Join our diverse force of leaders shaping the course of our nation.
Why Brave Educators Matter
Andrew Sun (above, second from right), a 2014 Teach For America corps member, recently attended Teach For America’s Northeast LGBTQ Summit. With the Deep South Summit set to occur this Saturday in Atlanta, he shared what he learned and revealed a little of what to expect.
Am I Enough?
On a Saturday morning in October, I said goodbye to my partner and hopped on the train from Baltimore to Washington, D.C. to attend the opening for the Northeast LGBTQ Summit. Right away, I was pressed into action.
Upon arriving early at the Martin Luther King, Jr. Memorial Library, I was asked to select a book in the library catalog that had helped affirm my identity when I was growing up. This took me a very long time. I had difficulty finding just one author who reflected the intersection of both my racial and LGBTQ identities.
Finally, I ended up with two books—a graphic novel that represented my racial/ethnic identity called American Born Chinese by Gene Luen Yang, and a young adult novel by Brent Hartinger called Geography Club that significantly shaped my LGBTQ identity in high school.
The activity brought me back. I remembered the first time I found Geography Club in my local public library. I kept it hidden close to my chest, and renewed it as many times as I could, even though I read the whole book in one day. For once, I thought that my secret was OK. I was “enough,” and that’s why reading Geography Club was a seminal moment for me. Somebody, somewhere, wrote it down in words that: “I was enough.”
What Is a Brave Educator?
Whether you grew up coming to terms with your LGBTQ identity or you identify as an ally who is committed to your LGBTQ students, you can be a brave educator. Being a brave educator does not necessarily mean coming out in the classroom to your students if you are queer or trans, and it doesn't necessarily mean starting a Gay-Straight Alliance (GSA) at your school.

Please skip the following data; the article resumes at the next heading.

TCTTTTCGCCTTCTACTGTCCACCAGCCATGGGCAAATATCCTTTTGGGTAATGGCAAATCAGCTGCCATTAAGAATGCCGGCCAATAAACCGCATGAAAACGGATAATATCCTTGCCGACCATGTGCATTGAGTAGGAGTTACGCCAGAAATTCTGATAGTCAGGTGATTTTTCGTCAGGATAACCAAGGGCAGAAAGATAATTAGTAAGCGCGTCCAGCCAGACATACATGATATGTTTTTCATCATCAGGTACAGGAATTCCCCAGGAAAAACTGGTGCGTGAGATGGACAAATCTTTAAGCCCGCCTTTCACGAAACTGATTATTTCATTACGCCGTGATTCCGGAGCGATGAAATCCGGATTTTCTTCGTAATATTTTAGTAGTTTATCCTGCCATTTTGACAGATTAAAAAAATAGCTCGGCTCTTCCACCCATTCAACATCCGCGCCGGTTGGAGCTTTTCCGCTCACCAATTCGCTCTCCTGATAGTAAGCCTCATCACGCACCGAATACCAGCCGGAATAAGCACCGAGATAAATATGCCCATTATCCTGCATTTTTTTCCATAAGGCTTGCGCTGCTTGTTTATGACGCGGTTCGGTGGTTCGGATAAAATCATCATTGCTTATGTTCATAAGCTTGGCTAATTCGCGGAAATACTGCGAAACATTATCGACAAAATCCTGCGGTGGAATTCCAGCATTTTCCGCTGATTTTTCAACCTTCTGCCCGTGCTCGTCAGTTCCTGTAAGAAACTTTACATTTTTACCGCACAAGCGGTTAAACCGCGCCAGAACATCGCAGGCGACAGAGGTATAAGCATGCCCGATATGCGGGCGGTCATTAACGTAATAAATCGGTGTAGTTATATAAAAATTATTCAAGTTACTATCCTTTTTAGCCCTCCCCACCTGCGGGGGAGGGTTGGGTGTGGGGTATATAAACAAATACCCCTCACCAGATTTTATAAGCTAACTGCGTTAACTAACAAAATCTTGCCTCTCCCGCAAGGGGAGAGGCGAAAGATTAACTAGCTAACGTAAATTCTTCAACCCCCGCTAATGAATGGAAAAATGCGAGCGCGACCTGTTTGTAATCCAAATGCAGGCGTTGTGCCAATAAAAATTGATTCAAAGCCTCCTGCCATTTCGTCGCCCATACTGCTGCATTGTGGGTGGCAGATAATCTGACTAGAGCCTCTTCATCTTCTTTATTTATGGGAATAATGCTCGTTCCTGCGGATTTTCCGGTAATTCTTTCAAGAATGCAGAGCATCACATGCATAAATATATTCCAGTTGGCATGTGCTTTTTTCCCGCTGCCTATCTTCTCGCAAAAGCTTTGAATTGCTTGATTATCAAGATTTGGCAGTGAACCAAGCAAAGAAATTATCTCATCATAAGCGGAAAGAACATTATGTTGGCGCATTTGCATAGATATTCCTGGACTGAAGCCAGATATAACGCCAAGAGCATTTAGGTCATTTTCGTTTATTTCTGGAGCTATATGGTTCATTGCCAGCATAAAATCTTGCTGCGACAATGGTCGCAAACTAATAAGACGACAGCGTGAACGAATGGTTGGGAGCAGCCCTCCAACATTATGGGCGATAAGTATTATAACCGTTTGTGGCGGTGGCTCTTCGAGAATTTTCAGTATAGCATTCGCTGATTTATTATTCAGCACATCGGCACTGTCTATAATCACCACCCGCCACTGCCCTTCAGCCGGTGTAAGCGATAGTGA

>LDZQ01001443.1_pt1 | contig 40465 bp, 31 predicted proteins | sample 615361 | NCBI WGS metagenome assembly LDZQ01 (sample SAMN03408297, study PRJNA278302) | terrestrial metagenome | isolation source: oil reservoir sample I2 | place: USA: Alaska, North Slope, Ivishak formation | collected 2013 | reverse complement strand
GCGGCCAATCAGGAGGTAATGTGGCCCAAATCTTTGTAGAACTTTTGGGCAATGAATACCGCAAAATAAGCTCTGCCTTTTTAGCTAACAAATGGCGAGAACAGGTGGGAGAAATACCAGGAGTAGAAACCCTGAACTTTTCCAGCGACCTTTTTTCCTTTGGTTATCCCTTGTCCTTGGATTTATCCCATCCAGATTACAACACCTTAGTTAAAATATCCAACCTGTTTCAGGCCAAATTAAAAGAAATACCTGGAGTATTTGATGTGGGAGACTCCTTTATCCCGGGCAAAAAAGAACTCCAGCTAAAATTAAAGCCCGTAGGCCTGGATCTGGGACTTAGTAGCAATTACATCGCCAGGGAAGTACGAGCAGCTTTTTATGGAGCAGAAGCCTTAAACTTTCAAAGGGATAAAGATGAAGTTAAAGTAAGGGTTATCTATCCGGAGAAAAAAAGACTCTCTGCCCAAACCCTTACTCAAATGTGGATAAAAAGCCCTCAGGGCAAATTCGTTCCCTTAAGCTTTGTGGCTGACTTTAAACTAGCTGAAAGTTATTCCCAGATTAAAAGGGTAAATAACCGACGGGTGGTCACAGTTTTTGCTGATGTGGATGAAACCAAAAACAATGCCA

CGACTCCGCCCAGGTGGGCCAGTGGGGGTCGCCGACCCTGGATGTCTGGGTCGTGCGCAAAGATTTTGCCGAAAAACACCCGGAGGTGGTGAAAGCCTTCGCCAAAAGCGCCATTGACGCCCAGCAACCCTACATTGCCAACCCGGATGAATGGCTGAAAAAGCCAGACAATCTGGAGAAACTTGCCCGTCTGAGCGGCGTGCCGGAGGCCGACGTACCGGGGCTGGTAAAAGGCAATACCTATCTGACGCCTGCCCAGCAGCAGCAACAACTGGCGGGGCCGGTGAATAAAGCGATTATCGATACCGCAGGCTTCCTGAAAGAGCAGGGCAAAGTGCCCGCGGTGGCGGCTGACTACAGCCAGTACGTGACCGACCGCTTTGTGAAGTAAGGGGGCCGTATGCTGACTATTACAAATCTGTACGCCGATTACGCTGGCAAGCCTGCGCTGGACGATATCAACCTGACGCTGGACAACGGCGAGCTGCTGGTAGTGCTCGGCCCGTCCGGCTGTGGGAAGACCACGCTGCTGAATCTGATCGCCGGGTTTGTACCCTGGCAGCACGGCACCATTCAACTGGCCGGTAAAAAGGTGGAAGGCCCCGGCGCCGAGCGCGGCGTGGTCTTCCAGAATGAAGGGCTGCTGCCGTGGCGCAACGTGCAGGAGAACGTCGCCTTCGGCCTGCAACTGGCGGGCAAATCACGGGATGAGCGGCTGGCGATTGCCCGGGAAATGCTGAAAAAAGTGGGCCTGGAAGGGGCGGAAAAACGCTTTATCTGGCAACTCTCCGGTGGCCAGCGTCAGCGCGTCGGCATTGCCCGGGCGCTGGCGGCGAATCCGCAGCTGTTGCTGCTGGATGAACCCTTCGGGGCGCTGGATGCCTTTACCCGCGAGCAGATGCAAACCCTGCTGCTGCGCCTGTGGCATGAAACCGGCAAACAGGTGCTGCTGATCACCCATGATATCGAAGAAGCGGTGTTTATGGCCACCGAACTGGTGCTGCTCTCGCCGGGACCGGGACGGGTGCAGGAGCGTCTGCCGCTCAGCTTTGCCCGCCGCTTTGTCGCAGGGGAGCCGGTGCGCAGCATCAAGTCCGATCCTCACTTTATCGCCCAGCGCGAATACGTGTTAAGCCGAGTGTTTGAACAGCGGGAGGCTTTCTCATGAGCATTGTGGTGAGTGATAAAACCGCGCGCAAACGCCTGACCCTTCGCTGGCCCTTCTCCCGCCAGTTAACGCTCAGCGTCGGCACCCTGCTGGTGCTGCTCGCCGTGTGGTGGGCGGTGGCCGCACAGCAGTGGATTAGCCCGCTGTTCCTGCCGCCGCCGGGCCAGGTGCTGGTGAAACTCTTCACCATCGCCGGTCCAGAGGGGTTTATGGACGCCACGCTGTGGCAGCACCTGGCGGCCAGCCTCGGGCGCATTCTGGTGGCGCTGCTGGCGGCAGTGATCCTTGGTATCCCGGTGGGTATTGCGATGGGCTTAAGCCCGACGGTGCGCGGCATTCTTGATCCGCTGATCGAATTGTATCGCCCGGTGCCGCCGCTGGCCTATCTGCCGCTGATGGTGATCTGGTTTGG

Being a brave educator is a constant process that I don’t think anyone will ever fully master. To me, it means constantly looking for ways to better advocate for the students in my classroom. It means taking risks—because you know that at the end of the day, it isn’t about you. It’s about that one child who will feel safe being who they are and feel like they are “enough.”
Why Attend an LGBTQ Summit?
During Teach For America’s LGBTQ Summit, what I heard from educators and administrators were the same exact issues I hear throughout the country: teachers risking their jobs to be “out,” teachers presenting LGBTQ-related material to students with backlash from parents, and the school-to-prison pipeline that is taking away the hopes and dreams of our students of color.
Today, bathrooms and locker rooms are still separated by boys and girls. The word “f-g” is still thrown around lightly in conversation between students. And every single day, I debate with myself if I should finally tell my fellow co-workers that I am part of the LGBTQ community.
On a more macro scale, LGBTQ youth currently make up only around 6 percent of the population, yet make up 15 percent of individuals in juvenile detention. Most of this is due to increased use of exclusionary discipline on gender-nonconforming students, especially LGBTQ students of color.
At the end of the day, no matter what region we’re in, as educators, we’re still learning to operate within the same, larger institutional structure of education that has historically been built on white, heteronormative, and cissexist beliefs.
Although you won’t be given a school handbook on how to battle homophobia and transphobia when you attend an LGBTQ Summit, you will leave with stories from educators and administrators that you will never forget. You will find that there were more queer and trans educators than you might have thought—and they’re all doing the same work you’re doing.
But most of all, you’ll learn more about how brave an educator you can be, and how much power you have in changing just one student’s life by making them feel that they’re “enough.”